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Tour de France: Van Avermaet strengthens hold on yellow jersey

Greg Van Avermaet emptied his "reservoir" on the seventh stage of the Tour de France as the yellow jersey holder defied expectation and increased his overall lead on the first mountain stage of the 103rd edition of the race. The BMC rider had moved into the race leader following his breakaway win on stage 5 and after an easy day on Thursday, the Belgian was on the attack during the stage from L'Isle-Jourdain to Lac de Payolle as he animated the breakaway.

"I knew it would be hard to keep the jersey today. I made a smart move I think to go in the break," Van Avermaet said. "It was a hard start and everybody wanted to go. We tried to control but at one point we were riding and they kept on jumping behind us and then I said maybe it's better that I save my teammates again and I just go by myself.

"It kept the pressure off the team, they didn't have to work that hard today and I keep yellow. It was a great day, it's not often you see yellow in the breakaway It wasn't easy but I gained some time." 

Van Avermaet was BMC's sole representative in the large breakaway that contained a rider from all 22-teams bar Tinkoff. As the large breakaway started to split with rider making moves off the front, Van Avermaet found himself at the foot of the Col d'Aspin in a group that included Vincenzo Nibali (Astana), Dani Navarro (Cofidis), Daryl Impey (Orica-BikeExchange and Cannondale-Drapac's Alex Howes in chase of eventual stage winner Steve Cummings (Data Dimension).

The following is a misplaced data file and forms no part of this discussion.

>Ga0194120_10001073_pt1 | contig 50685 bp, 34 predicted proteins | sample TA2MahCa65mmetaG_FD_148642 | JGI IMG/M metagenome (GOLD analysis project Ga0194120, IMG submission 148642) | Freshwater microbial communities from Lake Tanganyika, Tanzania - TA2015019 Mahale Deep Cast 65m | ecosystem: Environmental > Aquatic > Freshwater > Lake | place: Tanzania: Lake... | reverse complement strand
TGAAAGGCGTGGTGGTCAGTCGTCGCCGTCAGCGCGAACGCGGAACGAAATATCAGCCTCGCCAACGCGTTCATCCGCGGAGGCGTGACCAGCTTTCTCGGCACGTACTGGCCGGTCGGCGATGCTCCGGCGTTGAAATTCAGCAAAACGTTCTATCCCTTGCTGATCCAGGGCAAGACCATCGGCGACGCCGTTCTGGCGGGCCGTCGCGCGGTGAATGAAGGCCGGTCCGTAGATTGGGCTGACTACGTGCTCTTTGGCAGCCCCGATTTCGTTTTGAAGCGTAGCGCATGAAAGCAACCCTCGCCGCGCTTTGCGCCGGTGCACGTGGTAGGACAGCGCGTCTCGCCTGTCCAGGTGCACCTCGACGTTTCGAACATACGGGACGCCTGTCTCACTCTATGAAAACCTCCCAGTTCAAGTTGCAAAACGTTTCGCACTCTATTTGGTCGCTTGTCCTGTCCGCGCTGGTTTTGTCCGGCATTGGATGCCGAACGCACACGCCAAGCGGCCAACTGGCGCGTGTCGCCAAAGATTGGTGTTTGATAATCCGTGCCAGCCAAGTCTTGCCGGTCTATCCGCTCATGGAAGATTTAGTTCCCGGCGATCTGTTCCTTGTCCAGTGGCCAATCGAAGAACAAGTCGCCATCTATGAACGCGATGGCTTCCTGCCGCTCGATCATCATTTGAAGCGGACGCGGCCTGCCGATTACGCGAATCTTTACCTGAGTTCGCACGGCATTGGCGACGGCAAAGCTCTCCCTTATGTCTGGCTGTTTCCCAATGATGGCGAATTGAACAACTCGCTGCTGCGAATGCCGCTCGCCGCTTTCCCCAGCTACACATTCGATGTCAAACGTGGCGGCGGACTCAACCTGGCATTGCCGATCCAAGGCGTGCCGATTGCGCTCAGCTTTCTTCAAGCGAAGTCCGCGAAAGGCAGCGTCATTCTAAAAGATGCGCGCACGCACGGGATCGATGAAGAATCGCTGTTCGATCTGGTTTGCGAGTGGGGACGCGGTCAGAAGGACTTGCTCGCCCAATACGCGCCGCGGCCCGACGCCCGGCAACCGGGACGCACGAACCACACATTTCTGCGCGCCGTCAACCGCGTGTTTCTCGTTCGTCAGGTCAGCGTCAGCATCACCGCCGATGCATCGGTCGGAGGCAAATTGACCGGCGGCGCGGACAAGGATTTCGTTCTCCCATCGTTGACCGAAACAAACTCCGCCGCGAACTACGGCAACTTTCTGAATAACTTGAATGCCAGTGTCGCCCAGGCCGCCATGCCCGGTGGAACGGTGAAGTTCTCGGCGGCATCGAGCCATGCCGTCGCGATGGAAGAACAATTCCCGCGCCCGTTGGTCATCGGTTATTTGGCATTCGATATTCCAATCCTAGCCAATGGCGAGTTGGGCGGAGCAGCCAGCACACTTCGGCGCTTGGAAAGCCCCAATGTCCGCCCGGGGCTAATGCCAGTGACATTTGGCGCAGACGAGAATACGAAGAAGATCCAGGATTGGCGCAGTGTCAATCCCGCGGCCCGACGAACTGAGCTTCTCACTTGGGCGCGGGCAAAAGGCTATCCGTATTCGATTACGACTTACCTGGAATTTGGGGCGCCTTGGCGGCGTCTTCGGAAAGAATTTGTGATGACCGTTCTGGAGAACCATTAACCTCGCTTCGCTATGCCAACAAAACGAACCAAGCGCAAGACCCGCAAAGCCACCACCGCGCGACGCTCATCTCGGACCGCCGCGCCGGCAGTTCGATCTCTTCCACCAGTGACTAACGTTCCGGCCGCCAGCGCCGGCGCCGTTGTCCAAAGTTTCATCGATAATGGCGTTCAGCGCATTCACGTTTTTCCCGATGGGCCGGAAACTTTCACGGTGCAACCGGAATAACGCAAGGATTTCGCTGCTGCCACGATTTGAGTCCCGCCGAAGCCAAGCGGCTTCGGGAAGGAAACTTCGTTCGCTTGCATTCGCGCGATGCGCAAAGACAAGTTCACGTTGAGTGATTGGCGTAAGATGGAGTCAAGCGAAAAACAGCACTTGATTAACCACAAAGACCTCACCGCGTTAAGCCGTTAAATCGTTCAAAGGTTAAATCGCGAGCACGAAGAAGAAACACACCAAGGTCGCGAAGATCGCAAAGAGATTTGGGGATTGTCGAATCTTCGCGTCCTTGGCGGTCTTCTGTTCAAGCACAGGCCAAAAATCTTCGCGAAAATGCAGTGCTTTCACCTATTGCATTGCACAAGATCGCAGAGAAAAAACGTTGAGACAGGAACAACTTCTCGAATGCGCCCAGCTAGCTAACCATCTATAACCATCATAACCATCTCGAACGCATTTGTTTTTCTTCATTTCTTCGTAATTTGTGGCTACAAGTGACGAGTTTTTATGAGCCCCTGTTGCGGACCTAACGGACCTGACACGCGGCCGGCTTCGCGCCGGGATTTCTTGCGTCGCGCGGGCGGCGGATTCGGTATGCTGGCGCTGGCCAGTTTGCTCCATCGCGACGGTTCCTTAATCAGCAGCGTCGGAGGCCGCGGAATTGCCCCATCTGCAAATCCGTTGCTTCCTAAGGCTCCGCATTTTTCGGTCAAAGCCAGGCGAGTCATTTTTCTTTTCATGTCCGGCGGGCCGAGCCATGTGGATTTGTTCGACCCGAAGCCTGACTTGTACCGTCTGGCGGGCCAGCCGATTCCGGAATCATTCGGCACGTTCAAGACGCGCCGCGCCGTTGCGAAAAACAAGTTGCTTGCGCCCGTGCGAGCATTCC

The 31-year-old explained that while the steep slopes of the Col d'Aspin aren't to his fancy, he described that the power of the yellow jersey propelled him up and over the climb to extend his lead to 5:50 minutes over Orica-BikeExchange's Adam Yates.

"I've never thought I could win a second stage today. With Nibali, Navarro and Cummings in the front group, it was too hard to beat them. In the climb, I rode at my rhythm. I didn't want to go beyond my limit when Nibali attacked. I just wanted to defend the yellow jersey. Everyone wants this jersey for one day in his life, so to get it for one more day is worth some efforts. It's been a wonderful day again but I'm aware that it can be very hard tomorrow," he said.

With the Col du Tourmalet, the first HC ranked climb of the 2016 Tour, to be followed by a category 2, and three category 1 climbs, Van Avermaet is unlikely to spend a fourth day in the leader's jersey but isn't writing himself completely. 

"I look forward to tomorrow as it's probably my last day in yellow. I will enjoy it, it's a mountain stage so we will see how it goes," he said


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